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Creating a Mind-Map UI in SwiftUI | raywenderlich.com

In this tutorial, you’ll learn how to create an animated spatial UI in SwiftUI with support for pan and zoom interactions.


This is a companion discussion topic for the original entry at https://www.raywenderlich.com/7705231-creating-a-mind-map-ui-in-swiftui

Hi Warren, thanks for sharing this tutorial. It’s complex but doable. Could you provide a path to delete & add nodes?

Hi Tim

Thanks for reading the tutorial. The routine for adding nodes is all demonstrated in Mesh.sampleProceduralMesh()

I’ve also attached the code for view called Helpers that provides controls to add child & sibling , and delete node.

You can add Helpers into the VStack of SurfaceView to enable all the controls.

import SwiftUI

struct Helpers: View {
  
  @ObservedObject var mesh: Mesh
  @ObservedObject var selection: SelectionHandler
  
  func onlySelectedNode() -> Node? {
    return selection.onlySelectedNode(in: mesh)
  }
  
  var onlyOneNodeSelected: Bool {
    return selection.onlySelectedNode(in: mesh) != nil
  }
  
  var rootNodeSelected: Bool {
    if let node = self.onlySelectedNode() {
      return node == mesh.rootNode()
    }
    return false
  }
  
  var canAddSibling: Bool {
    if let _ = self.onlySelectedNode(), rootNodeSelected == false {
      return true
    }
    return false
  }
  
  
  var body: some View {
    ZStack {
      HStack(spacing: 16.0) {
        Button(action: {
          if let parent = self.onlySelectedNode() {
            let position = self.mesh.positionForNewChild(parent, length: 300)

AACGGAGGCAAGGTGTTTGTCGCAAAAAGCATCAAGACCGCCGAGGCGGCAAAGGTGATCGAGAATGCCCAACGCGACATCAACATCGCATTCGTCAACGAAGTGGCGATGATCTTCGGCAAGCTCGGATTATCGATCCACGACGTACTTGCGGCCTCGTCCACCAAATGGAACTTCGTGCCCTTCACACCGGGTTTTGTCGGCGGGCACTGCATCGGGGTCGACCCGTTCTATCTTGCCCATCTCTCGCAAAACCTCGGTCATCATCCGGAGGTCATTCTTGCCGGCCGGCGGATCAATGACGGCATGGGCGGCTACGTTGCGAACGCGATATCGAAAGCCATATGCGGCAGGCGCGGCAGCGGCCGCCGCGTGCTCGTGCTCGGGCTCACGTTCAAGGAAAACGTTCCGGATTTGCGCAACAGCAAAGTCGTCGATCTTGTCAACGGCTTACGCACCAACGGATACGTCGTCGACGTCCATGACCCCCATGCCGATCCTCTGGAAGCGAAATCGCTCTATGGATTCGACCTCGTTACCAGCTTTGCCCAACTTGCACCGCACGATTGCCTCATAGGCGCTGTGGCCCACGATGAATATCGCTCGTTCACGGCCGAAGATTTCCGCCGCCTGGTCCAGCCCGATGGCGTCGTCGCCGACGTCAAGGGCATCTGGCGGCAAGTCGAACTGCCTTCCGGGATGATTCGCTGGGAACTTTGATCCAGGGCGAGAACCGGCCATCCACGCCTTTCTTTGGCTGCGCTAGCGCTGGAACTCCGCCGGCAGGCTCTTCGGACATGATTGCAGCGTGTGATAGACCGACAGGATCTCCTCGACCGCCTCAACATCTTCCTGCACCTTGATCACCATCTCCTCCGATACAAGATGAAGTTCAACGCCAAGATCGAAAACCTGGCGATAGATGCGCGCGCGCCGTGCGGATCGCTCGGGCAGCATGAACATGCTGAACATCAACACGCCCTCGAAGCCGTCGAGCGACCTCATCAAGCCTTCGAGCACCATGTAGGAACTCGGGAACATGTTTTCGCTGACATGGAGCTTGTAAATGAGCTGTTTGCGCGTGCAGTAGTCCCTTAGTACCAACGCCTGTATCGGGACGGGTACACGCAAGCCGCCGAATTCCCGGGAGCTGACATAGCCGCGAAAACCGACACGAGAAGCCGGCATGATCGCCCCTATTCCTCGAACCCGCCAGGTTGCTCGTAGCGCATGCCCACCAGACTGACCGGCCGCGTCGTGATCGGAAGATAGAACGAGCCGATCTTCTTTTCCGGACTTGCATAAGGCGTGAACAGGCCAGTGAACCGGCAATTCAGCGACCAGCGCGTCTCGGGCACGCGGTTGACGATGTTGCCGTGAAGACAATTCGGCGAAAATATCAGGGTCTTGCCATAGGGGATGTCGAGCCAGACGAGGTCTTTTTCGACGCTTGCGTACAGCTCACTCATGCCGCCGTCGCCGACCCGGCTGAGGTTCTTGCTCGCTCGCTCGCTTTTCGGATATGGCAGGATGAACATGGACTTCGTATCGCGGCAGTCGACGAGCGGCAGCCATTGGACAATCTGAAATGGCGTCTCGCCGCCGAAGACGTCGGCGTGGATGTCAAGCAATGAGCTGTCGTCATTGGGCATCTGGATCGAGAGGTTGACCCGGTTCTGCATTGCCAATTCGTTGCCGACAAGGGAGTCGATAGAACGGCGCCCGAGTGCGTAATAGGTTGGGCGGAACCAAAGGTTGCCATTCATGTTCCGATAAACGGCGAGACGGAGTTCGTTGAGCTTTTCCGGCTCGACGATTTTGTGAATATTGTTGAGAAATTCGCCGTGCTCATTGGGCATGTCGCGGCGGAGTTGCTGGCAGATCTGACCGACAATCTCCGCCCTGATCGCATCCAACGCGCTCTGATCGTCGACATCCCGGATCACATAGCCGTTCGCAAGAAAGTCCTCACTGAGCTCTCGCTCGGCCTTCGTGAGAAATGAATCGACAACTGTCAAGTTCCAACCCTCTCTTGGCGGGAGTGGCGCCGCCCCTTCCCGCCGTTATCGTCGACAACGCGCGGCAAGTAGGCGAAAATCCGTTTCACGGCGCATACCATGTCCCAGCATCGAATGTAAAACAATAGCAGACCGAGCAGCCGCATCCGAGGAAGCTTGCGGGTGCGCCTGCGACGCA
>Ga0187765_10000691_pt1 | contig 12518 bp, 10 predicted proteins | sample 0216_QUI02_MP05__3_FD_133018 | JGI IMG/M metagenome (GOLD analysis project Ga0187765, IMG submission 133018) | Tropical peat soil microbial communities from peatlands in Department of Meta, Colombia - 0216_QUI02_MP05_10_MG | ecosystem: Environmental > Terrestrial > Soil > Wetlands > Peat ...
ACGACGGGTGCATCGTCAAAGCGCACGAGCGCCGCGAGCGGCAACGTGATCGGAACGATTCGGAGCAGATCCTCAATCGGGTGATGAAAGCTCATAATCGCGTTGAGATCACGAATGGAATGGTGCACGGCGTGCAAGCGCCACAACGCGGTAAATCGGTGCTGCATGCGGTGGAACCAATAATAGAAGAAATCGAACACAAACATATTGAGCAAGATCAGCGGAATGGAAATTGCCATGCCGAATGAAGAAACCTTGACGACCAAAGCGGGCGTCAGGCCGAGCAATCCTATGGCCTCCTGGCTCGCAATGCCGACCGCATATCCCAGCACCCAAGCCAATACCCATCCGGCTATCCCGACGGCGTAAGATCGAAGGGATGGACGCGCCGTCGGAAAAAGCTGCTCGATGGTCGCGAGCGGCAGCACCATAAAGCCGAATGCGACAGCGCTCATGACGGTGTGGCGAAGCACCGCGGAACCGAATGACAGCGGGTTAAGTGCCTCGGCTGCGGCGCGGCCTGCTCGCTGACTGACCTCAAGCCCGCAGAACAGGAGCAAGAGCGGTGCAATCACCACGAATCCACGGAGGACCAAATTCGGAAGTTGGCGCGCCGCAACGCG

let child = self.mesh.addChild(parent, at: position)
            self.selection.selectNode(child)
          }
        }) {
          HStack {
            Text("Add Child")
            Image(systemName: "arrow.turn.right.down")
          }
          .padding(8.0)
          .overlay(
            RoundedRectangle(cornerRadius: 5)
              .stroke(self.onlyOneNodeSelected ? Color.purple:Color.gray, lineWidth: 5)
          )
          
        }
        .foregroundColor(self.onlyOneNodeSelected ? Color.purple:Color.gray)
        Button(action: {
          if let node = self.onlySelectedNode(),
            self.canAddSibling,
            let parent = self.mesh.locateParent(node) {
            if let sibling = self.mesh.addSibling(node) {
              let position = self.mesh.positionForNewChild(parent, length: 300)
              self.mesh.positionNode(sibling, position: position)
              self.selection.selectNode(sibling)
            }
          }
        }) {
          HStack {
            Text("Add Sibling")
            Image(systemName: "arrow.turn.down.right")
          }
          .padding(8.0)
          .overlay(
            RoundedRectangle(cornerRadius: 5)
              .stroke(self.canAddSibling ? Color.green:Color.gray, lineWidth: 5)
          )
        }
        .foregroundColor(self.canAddSibling ? Color.green:Color.gray)
        Button(action: {
          let selectedNodes = self.selection.selectedNodes(in: self.mesh)
          self.mesh.deleteNodes(selectedNodes)
        }) {
          HStack {
            Text("Delete Node")
            Image(systemName: "trash")
          }
          .padding(8.0)
          .overlay(
            RoundedRectangle(cornerRadius: 5)
              .stroke(self.onlyOneNodeSelected && rootNodeSelected == false ?  Color.red: Color.gray, lineWidth: 5)
          )
        }
        .foregroundColor(self.onlyOneNodeSelected && rootNodeSelected == false ?  Color.red: Color.gray)
      }
      .padding(8.0)
    }
  }
}

struct Helpers_Previews: PreviewProvider {
  
  @State static var mesh = Mesh()
  @State static var selection = SelectionHandler()
  
  static var previews: some View {
    Helpers(mesh: mesh, selection: selection)
  }
}

Hi Warren, Thanks very much!

Stupid question: How to do that and where exactly?
“You can add Helpers into the VStack of SurfaceView to enable all the controls.”

Regards,
Tim

No worries

  1. Create a new file in the project called Helpers.swift. Copy/Paste that code into the file.

  2. Open SurfaceView.swift